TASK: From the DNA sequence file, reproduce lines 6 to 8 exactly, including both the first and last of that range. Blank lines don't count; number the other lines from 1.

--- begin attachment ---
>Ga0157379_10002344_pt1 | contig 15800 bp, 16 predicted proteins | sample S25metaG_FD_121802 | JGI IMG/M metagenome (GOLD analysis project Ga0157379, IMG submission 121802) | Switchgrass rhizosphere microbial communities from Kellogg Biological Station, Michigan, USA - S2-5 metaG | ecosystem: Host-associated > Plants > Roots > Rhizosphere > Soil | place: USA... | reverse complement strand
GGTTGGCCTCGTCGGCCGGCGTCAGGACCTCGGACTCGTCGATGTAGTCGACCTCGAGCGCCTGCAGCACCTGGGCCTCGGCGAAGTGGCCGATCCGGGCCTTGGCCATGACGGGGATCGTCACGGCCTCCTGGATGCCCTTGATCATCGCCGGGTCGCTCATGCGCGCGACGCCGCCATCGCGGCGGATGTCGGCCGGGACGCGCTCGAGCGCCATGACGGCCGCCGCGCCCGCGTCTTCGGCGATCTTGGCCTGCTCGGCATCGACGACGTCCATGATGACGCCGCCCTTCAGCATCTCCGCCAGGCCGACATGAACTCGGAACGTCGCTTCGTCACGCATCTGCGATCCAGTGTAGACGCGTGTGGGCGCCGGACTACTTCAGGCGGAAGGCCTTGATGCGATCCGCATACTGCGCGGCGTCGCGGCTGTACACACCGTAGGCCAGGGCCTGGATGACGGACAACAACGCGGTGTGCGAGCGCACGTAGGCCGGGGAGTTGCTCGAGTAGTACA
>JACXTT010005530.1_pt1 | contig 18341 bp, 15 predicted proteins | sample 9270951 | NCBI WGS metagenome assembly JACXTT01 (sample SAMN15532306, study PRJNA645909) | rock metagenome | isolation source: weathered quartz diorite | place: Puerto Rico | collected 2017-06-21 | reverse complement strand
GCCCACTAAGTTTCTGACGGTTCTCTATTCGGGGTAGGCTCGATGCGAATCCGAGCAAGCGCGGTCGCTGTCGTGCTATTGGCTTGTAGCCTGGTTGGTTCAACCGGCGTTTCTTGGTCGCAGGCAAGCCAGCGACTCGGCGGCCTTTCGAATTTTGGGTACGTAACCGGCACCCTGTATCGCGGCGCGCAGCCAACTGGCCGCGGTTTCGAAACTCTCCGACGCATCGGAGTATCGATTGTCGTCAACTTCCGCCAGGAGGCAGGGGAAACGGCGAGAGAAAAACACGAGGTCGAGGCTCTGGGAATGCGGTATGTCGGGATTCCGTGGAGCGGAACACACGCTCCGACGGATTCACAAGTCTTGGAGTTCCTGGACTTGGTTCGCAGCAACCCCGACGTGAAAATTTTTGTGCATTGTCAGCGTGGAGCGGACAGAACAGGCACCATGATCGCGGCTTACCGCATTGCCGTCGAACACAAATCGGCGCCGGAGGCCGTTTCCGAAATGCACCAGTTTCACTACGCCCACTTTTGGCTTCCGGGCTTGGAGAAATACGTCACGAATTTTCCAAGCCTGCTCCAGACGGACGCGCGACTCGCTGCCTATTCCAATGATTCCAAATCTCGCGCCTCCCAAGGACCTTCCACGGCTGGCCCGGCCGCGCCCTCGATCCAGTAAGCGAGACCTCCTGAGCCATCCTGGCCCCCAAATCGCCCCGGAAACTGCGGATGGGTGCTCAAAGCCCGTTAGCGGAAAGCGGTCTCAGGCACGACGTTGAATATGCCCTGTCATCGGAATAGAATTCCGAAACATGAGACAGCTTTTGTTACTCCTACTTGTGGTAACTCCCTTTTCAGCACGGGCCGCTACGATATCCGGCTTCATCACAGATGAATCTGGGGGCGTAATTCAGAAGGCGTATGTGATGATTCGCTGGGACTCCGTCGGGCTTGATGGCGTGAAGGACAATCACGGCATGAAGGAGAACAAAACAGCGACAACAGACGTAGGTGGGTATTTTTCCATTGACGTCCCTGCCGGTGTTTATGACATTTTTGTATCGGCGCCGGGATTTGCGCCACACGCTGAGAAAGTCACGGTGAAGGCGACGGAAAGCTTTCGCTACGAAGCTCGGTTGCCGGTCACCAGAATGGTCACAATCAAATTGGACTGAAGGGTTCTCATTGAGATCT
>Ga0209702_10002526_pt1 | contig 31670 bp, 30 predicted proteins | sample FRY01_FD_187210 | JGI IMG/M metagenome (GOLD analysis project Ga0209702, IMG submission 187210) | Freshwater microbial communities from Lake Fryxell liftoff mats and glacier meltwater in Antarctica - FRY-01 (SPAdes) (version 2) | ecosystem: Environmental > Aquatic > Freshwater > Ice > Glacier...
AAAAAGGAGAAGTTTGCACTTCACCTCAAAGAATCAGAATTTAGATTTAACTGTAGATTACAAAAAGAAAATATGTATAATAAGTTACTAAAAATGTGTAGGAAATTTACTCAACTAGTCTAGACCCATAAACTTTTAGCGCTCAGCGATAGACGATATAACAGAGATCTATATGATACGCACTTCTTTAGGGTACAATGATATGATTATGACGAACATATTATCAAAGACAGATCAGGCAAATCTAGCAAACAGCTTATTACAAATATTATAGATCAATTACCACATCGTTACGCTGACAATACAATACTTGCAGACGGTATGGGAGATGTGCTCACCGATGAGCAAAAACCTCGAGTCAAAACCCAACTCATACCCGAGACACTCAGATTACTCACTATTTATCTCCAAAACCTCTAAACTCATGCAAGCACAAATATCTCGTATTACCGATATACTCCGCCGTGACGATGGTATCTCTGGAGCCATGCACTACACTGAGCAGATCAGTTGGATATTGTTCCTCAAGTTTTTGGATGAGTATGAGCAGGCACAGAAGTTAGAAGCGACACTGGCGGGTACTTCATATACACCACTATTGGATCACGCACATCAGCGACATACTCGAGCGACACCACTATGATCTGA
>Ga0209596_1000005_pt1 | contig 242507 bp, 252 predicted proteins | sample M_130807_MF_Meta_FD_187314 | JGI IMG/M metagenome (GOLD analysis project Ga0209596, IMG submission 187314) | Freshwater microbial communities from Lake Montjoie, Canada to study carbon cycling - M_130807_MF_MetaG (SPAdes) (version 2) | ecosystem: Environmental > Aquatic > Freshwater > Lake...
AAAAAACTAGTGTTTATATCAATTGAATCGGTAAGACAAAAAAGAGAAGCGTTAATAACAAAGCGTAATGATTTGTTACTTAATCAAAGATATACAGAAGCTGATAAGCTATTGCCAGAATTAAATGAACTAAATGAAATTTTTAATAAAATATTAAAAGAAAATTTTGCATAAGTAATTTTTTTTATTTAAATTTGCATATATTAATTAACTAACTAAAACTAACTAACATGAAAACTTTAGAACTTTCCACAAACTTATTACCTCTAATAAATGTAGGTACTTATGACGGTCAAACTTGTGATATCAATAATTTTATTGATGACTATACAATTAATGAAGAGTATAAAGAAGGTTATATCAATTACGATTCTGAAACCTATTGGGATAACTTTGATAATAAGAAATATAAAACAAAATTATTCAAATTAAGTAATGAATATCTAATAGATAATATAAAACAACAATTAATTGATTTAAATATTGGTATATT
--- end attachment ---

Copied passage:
AAAAAGGAGAAGTTTGCACTTCACCTCAAAGAATCAGAATTTAGATTTAACTGTAGATTACAAAAAGAAAATATGTATAATAAGTTACTAAAAATGTGTAGGAAATTTACTCAACTAGTCTAGACCCATAAACTTTTAGCGCTCAGCGATAGACGATATAACAGAGATCTATATGATACGCACTTCTTTAGGGTACAATGATATGATTATGACGAACATATTATCAAAGACAGATCAGGCAAATCTAGCAAACAGCTTATTACAAATATTATAGATCAATTACCACATCGTTACGCTGACAATACAATACTTGCAGACGGTATGGGAGATGTGCTCACCGATGAGCAAAAACCTCGAGTCAAAACCCAACTCATACCCGAGACACTCAGATTACTCACTATTTATCTCCAAAACCTCTAAACTCATGCAAGCACAAATATCTCGTATTACCGATATACTCCGCCGTGACGATGGTATCTCTGGAGCCATGCACTACACTGAGCAGATCAGTTGGATATTGTTCCTCAAGTTTTTGGATGAGTATGAGCAGGCACAGAAGTTAGAAGCGACACTGGCGGGTACTTCATATACACCACTATTGGATCACGCACATCAGCGACATACTCGAGCGACACCACTATGATCTGA
>Ga0209596_1000005_pt1 | contig 242507 bp, 252 predicted proteins | sample M_130807_MF_Meta_FD_187314 | JGI IMG/M metagenome (GOLD analysis project Ga0209596, IMG submission 187314) | Freshwater microbial communities from Lake Montjoie, Canada to study carbon cycling - M_130807_MF_MetaG (SPAdes) (version 2) | ecosystem: Environmental > Aquatic > Freshwater > Lake...
AAAAAACTAGTGTTTATATCAATTGAATCGGTAAGACAAAAAAGAGAAGCGTTAATAACAAAGCGTAATGATTTGTTACTTAATCAAAGATATACAGAAGCTGATAAGCTATTGCCAGAATTAAATGAACTAAATGAAATTTTTAATAAAATATTAAAAGAAAATTTTGCATAAGTAATTTTTTTTATTTAAATTTGCATATATTAATTAACTAACTAAAACTAACTAACATGAAAACTTTAGAACTTTCCACAAACTTATTACCTCTAATAAATGTAGGTACTTATGACGGTCAAACTTGTGATATCAATAATTTTATTGATGACTATACAATTAATGAAGAGTATAAAGAAGGTTATATCAATTACGATTCTGAAACCTATTGGGATAACTTTGATAATAAGAAATATAAAACAAAATTATTCAAATTAAGTAATGAATATCTAATAGATAATATAAAACAACAATTAATTGATTTAAATATTGGTATATT